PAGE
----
Lipoproteins activate acyl-coenzyme A

Cholesterol acyltransferase in macrophages only after cellular cholesterol pools are expanded to a critical threshold level

Xiangxi Xu, Ira Tabas

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98 Citations (Scopus)

Abstract

Activation of acyl-CoA:cholesterol actyltransferase (ACAT) in macrophages by lipoproteins is a key event in atheroma foam cell formation. To help elucidate the mechanisms whereby lipoproteins stimulate ACAT, the early cellular events of lipoprotein-induced ACAT stimulation were studied in mouse peritoneal macrophages. As a function of increasing lipoprotein-cholesterol influx to the cell during the first few hours of incubation, ACAT activity was markedly stimulated by β-very low density lipoprotein (β-VLDL) and acetyl-low density lipoprotein (acetyl-LDL) only after lipoprotein-cholesterol influx reached a threshold level of ∼25% above the basal cell cholesterol content. In contrast, LDL stimulated ACAT only minimally at this level of lipoprotein-cholesterol influx. In further experiments, the source of ACAT cholesterol substrate during the initial stimulation of ACAT was shown to be a mixture of cellular (∼75%) and lipoprotein-cholesterol (∼25%) in proportions that approximated the proportions of originally cellular and lipoprotein-cholesterol in the cell. Thus, lipoprotein-cholesterol rapidly mixed with most or all of cellular cholesterol before ACAT esterification. Additional studies showed that LDL caused significant efflux of cellular cholesterol, thus providing at least a partial explanation for the relatively weak ACAT stimulatory potential of LDL. To support this idea, LDL that was modified to decrease its ability to induce net cellular cholesterol efflux stimulated ACAT 2-fold greater than control LDL when matched for lysosomal LDL-cholesterol influx. Moreover, when the effective efflux potentials of β-VLDL and acetyl-LDL were increased, ACAT stimulation was markedly decreased despite unchanged lipoprotein-cholesterol influx. Thus, macrophage ACAT is stimulated not directly by the influx of newly hydrolyzed lipoprotein-cholesterol but rather by net expansion of cellular cholesterol pools to a particular threshold level. This scheme has potentially important implications regarding the cellular and molecular mechanisms of foam cell formation.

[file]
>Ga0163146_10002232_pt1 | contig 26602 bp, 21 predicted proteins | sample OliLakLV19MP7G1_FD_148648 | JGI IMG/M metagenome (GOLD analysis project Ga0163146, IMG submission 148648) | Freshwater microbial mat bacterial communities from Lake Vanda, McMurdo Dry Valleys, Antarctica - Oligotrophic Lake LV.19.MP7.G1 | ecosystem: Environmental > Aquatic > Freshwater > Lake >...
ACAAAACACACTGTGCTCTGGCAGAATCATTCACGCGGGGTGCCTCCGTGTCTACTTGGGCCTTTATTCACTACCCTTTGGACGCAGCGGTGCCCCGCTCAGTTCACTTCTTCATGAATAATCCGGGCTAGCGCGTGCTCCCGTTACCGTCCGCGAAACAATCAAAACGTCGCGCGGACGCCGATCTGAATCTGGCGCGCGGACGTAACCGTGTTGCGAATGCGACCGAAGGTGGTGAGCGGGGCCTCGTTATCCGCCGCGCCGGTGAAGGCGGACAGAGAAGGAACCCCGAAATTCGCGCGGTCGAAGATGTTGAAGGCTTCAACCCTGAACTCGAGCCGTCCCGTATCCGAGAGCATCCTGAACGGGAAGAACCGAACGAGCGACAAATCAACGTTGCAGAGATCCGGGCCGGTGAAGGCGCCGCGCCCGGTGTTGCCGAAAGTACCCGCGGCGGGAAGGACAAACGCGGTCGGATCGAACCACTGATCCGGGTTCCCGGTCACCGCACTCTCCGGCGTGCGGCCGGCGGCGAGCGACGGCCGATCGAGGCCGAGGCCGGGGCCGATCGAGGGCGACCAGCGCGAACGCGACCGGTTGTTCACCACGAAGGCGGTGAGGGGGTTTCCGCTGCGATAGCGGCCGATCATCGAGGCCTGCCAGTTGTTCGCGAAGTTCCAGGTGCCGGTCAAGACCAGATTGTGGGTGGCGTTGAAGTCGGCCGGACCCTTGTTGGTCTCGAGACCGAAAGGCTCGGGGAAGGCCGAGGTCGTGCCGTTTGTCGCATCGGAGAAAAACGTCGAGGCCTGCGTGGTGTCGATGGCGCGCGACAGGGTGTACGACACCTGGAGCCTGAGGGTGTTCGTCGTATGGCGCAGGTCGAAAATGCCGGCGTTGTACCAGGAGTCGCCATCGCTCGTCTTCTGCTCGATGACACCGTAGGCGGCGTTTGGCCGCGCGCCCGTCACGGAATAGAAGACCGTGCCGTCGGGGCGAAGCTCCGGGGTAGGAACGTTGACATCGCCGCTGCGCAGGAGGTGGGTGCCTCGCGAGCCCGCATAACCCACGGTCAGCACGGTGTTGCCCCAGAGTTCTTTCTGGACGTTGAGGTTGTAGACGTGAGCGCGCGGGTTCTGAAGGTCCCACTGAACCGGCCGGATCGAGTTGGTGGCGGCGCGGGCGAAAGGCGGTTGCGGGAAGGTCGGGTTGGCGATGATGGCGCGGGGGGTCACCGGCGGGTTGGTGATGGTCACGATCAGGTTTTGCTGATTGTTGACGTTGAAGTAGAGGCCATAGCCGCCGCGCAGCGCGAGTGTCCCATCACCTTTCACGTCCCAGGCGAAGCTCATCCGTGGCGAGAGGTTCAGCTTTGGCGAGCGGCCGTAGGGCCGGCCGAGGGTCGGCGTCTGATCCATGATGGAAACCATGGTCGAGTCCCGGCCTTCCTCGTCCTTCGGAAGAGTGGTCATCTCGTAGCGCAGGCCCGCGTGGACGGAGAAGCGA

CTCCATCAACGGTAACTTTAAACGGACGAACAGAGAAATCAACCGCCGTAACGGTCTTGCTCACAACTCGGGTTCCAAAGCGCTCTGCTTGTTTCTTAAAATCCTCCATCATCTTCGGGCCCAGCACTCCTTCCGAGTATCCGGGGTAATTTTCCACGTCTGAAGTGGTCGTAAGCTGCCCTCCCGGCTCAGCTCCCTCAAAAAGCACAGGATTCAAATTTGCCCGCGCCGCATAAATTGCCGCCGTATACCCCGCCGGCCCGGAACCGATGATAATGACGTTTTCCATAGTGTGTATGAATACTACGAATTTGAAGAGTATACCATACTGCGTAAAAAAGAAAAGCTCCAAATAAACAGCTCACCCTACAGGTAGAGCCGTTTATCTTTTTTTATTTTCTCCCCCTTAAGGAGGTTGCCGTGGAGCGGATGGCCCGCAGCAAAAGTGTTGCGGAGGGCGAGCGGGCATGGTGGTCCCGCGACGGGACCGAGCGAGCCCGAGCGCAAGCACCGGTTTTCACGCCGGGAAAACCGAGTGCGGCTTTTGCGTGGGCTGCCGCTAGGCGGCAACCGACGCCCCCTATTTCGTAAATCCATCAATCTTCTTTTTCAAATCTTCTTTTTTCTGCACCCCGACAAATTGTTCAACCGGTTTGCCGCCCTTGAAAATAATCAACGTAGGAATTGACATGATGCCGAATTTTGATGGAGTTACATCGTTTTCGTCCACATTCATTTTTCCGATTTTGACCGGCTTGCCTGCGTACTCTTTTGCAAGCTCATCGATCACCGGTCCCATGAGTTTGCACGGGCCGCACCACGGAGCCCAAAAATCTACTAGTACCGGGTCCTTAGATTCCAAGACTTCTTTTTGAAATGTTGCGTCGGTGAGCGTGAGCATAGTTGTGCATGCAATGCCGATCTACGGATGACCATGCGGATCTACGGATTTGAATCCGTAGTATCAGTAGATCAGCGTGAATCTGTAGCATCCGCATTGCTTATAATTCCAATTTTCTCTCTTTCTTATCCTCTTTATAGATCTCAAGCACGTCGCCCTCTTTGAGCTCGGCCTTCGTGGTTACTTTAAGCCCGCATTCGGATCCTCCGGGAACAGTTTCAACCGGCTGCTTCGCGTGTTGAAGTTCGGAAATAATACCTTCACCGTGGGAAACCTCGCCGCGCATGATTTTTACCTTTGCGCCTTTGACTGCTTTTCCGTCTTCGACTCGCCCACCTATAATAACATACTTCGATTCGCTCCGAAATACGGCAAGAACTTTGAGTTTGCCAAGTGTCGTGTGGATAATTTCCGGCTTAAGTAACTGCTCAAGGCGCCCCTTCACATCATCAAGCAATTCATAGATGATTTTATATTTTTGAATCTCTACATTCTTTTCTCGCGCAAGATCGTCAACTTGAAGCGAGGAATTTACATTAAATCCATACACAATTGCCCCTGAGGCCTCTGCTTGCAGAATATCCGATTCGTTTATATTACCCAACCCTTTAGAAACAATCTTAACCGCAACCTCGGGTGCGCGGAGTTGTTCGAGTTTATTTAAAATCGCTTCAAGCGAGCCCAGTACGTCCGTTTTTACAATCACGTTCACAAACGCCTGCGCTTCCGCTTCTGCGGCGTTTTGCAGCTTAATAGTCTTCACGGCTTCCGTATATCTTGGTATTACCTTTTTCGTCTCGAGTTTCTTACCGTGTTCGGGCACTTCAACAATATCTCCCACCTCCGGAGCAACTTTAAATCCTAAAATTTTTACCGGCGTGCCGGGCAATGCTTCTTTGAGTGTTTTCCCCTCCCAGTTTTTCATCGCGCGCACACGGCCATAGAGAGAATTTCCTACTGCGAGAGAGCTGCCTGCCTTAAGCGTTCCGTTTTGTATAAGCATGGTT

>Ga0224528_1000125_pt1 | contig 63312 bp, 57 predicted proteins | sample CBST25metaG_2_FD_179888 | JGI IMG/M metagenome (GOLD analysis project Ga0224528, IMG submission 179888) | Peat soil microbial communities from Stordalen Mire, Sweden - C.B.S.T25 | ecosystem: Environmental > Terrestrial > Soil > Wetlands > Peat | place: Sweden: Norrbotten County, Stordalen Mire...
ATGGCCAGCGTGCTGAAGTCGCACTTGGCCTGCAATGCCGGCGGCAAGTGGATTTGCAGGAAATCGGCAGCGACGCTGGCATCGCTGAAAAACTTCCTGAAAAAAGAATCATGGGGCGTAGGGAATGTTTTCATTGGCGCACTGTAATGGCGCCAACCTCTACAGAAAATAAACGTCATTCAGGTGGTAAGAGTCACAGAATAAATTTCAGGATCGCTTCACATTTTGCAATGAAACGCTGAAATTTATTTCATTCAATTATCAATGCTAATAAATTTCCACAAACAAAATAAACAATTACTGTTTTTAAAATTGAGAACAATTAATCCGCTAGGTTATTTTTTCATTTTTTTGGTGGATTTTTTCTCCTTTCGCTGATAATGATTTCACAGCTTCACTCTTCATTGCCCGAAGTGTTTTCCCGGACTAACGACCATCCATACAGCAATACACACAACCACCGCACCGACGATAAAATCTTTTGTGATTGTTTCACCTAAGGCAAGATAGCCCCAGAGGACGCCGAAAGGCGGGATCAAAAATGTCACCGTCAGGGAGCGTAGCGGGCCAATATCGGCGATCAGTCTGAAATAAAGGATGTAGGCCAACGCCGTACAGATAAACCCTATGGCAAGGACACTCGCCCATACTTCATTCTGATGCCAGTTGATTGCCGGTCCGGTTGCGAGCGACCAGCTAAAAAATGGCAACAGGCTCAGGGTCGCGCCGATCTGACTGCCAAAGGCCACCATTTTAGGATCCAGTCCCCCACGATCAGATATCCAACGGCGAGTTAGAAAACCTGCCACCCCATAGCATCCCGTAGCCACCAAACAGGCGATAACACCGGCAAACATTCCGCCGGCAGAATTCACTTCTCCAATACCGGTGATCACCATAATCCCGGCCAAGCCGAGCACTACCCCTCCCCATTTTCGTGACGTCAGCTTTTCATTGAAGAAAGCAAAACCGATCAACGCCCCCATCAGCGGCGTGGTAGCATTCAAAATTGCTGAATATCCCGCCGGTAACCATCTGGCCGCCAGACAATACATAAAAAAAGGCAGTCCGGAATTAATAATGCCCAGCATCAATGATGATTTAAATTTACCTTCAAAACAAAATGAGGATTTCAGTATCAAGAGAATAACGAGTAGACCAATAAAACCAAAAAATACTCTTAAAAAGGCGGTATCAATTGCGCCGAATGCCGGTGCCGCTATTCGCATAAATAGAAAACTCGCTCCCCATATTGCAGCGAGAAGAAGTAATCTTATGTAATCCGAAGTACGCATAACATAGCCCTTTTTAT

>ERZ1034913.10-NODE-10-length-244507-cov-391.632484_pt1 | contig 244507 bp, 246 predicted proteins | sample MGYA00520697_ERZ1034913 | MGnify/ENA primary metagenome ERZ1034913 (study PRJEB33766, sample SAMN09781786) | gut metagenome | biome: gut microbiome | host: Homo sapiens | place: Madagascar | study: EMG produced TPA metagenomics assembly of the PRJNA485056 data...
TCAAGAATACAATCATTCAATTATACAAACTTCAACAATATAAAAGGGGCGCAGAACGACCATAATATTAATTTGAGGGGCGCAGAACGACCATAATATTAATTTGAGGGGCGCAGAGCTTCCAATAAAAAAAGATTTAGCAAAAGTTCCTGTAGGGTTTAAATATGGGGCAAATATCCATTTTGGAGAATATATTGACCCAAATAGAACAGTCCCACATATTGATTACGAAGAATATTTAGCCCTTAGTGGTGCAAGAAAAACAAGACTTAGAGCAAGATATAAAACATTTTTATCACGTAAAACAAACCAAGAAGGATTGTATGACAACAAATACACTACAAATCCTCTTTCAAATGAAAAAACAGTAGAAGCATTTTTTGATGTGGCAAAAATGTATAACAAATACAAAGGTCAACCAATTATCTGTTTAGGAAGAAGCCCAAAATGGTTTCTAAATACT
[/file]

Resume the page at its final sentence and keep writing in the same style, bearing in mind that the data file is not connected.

Original languageEnglish
Pages (from-to)17040-17048
Number of pages9
JournalJournal of Biological Chemistry
Volume266
Issue number26
StatePublished - Sep 15 1991
Externally publishedYes

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Sterol O-Acyltransferase
Acyl Coenzyme A
Macrophages
Lipoproteins
Cholesterol
Foam Cells
Foams

ASJC Scopus subject areas

  • Biochemistry

Cite this

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title = "Lipoproteins activate acyl-coenzyme A: Cholesterol acyltransferase in macrophages only after cellular cholesterol pools are expanded to a critical threshold level",
abstract = "Activation of acyl-CoA:cholesterol actyltransferase (ACAT) in macrophages by lipoproteins is a key event in atheroma foam cell formation. To help elucidate the mechanisms whereby lipoproteins stimulate ACAT, the early cellular events of lipoprotein-induced ACAT stimulation were studied in mouse peritoneal macrophages. As a function of increasing lipoprotein-cholesterol influx to the cell during the first few hours of incubation, ACAT activity was markedly stimulated by β-very low density lipoprotein (β-VLDL) and acetyl-low density lipoprotein (acetyl-LDL) only after lipoprotein-cholesterol influx reached a threshold level of ∼25{\%} above the basal cell cholesterol content. In contrast, LDL stimulated ACAT only minimally at this level of lipoprotein-cholesterol influx. In further experiments, the source of ACAT cholesterol substrate during the initial stimulation of ACAT was shown to be a mixture of cellular (∼75{\%}) and lipoprotein-cholesterol (∼25{\%}) in proportions that approximated the proportions of originally cellular and lipoprotein-cholesterol in the cell. Thus, lipoprotein-cholesterol rapidly mixed with most or all of cellular cholesterol before ACAT esterification. Additional studies showed that LDL caused significant efflux of cellular cholesterol, thus providing at least a partial explanation for the relatively weak ACAT stimulatory potential of LDL. To support this idea, LDL that was modified to decrease its ability to induce net cellular cholesterol efflux stimulated ACAT 2-fold greater than control LDL when matched for lysosomal LDL-cholesterol influx. Moreover, when the effective efflux potentials of β-VLDL and acetyl-LDL were increased, ACAT stimulation was markedly decreased despite unchanged lipoprotein-cholesterol influx. Thus, macrophage ACAT is stimulated not directly by the influx of newly hydrolyzed lipoprotein-cholesterol but rather by net expansion of cellular cholesterol pools to a particular threshold level. This scheme has potentially important implications regarding the cellular and molecular mechanisms of foam cell formation.",